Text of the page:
UBC Science faculty members conduct top-tier research in the life, physical, earth and computational sciences. Their discoveries help build our understanding of natural laws—driving insights into sustainability, biodiversity, human health, nanoscience and new materials, probability, artificial intelligence, exoplanets and a wide range of other areas.
UBC Science boasts 50 Canada Research Chairs and 10 fellows of the Royal Society of London, and has been home to two Nobel Laureates.
|Name||Academic Unit(s)||Research Interests|
|Zhao, Jiaying||Institute for Resources, Environment & Sustainability, Department of Psychology||Natural environment sciences; Psychology and cognitive sciences; Behavior Change; Cognitive Science; Environment and Society; Poverty; Psychology - Biological Aspects; Public Policy; Socio-Economic Conditions; sustainability|
|Zhitnitsky, Ariel||Department of Physics & Astronomy||Particle theory, cosmology, quantum chromodymics, hadrons, axion physics, physcs of neutron stars, inflation models, dark matter problem|
|Zhou, Fei||Department of Physics & Astronomy||Condensed matter and theoretical physics, Ultra Cold Atoms Near Resonances|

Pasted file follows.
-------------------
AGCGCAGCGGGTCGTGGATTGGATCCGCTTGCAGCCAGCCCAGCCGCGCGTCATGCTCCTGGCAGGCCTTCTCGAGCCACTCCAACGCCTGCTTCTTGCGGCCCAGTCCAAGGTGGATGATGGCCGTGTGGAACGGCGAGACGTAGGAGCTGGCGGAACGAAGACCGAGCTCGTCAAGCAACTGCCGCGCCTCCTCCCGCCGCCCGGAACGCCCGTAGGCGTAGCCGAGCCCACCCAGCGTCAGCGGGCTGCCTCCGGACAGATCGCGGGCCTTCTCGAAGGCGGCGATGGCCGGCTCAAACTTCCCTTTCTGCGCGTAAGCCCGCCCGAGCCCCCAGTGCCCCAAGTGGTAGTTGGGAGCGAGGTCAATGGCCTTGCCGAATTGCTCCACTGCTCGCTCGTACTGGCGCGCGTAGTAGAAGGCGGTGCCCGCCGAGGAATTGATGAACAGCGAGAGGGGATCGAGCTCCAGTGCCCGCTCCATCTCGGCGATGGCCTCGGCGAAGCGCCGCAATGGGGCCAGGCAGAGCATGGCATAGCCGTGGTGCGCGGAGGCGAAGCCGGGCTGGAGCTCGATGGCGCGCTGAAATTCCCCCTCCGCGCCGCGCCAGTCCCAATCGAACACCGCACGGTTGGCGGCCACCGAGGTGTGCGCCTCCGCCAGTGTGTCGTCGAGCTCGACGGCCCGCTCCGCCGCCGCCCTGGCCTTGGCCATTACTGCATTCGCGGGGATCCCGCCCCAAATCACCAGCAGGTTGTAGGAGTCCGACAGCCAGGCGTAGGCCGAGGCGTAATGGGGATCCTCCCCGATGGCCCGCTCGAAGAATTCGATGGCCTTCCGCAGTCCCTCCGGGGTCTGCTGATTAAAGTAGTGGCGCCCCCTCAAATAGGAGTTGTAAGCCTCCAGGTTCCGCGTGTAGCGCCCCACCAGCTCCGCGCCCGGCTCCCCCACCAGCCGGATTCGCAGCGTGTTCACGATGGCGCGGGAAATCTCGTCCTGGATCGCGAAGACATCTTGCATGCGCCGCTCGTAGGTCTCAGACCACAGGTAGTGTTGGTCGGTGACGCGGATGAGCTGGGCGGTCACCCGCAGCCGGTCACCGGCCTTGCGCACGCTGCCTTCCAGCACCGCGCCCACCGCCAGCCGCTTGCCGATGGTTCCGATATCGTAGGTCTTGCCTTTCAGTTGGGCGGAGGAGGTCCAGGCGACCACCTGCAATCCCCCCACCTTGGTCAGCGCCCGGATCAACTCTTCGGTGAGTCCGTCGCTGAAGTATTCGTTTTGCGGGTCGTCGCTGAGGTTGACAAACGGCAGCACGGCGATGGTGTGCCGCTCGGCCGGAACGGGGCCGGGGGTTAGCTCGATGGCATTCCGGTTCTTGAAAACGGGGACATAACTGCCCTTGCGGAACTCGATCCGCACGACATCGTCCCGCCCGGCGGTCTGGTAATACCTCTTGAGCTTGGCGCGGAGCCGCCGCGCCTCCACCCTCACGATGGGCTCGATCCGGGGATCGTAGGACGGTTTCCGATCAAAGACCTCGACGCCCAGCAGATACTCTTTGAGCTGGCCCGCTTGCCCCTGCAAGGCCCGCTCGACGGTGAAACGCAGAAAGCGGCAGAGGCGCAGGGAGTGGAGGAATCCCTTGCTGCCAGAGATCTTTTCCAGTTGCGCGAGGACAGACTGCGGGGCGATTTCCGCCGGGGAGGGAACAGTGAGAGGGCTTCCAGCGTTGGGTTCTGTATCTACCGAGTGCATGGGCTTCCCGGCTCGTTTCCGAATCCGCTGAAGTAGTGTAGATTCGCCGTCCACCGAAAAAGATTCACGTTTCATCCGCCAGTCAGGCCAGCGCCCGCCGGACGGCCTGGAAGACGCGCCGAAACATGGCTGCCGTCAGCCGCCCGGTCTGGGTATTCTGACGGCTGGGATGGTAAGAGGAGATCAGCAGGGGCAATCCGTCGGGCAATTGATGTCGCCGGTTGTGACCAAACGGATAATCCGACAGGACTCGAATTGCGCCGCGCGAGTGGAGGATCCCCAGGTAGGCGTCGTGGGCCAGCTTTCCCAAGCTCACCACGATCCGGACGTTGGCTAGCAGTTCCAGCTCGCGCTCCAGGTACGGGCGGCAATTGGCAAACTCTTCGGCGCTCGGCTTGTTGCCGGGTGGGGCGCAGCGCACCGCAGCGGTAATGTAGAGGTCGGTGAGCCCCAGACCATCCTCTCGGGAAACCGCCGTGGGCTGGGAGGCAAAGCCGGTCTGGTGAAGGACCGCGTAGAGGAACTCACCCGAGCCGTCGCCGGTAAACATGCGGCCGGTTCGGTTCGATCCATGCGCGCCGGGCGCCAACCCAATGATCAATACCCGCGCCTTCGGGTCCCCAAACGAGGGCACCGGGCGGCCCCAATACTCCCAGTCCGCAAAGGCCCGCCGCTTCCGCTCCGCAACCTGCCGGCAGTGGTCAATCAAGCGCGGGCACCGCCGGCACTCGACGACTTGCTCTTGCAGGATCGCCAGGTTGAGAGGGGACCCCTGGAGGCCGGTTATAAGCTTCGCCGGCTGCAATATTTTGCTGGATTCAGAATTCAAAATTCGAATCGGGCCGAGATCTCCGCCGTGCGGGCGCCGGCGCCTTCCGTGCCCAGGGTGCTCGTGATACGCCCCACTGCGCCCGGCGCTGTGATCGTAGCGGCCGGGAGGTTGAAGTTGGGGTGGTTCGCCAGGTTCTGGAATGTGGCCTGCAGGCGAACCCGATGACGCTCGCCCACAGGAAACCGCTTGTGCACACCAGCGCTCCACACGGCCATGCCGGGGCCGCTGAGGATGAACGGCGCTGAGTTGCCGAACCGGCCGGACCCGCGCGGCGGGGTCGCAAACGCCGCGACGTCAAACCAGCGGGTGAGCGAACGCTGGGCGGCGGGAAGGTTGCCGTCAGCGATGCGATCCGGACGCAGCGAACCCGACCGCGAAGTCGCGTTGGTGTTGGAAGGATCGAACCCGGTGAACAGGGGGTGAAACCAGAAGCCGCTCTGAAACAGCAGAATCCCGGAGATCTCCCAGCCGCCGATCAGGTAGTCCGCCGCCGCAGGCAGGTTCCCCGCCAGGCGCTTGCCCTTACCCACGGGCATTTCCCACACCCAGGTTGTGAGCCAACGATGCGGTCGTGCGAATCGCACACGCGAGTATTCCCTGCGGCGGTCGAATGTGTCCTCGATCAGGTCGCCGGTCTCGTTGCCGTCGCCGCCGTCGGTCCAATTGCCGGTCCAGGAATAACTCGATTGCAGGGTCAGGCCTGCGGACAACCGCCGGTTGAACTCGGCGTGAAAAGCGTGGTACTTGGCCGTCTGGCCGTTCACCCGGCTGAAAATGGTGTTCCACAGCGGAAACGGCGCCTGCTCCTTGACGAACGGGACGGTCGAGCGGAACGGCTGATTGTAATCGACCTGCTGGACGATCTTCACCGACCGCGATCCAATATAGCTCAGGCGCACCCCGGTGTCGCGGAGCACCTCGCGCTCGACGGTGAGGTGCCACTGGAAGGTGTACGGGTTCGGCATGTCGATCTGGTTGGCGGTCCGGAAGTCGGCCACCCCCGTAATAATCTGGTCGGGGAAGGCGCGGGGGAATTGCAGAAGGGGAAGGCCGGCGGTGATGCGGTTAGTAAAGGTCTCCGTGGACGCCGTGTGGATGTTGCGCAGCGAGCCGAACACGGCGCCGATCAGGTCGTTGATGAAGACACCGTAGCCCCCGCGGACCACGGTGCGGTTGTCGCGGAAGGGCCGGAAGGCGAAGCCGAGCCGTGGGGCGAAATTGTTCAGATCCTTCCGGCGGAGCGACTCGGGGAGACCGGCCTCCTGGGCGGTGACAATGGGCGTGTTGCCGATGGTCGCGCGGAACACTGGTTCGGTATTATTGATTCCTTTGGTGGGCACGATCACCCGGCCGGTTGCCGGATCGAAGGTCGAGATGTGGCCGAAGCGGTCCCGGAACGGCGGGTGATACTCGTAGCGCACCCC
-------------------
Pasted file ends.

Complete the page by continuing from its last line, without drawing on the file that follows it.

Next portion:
|Zou, Ke||Department of Physics & Astronomy||2D crystals, molecular beam epitaxy (MBE) synthesis, heterostructures, gated field effect transistors (FETs)|
This is an incomplete sample of recent publications in chronological order by UBC faculty members with a primary appointment in the Faculty of Science.
|2020||Dr. Plourde studied how the distribution of earthquakes near tectonic plate boundaries is affected by the distribution of groundwater. To help unravel these tectonic systems, he presents new computational methods to illuminate detailed earthquake source processes.||Doctor of Philosophy in Geophysics (PhD)|
|2020||Dr. Hernandez used state-of-the-art nuclear models and statistics to study the imprints of the nucleus on light from exotic atoms in which the nucleus is orbited by a muon instead of an electron. This work sheds light on recent experimental discrepancies and helps illuminate our understanding of the interplay between the nucleus and light.||Doctor of Philosophy in Physics (PhD)|
|2020||Dr. Zolaktaf examined ways of improving user interaction with data that is stored in large structured data sources. She developed algorithms and models that help users to explore, query, and analyze data more efficiently.||Doctor of Philosophy in Computer Science (PhD)|
|2020||Dr. Bolger-Munro investigated the role of the actin cytoskeleton in B cells, which are the antibody-producing cell of the immune system. Using sophisticated microscopy, her findings show the importance of the actin-related protein complex in amplifying B cell responses. This study provides new insights into how B cell activation is controlled.||Doctor of Philosophy in Microbiology and Immunology (PhD)|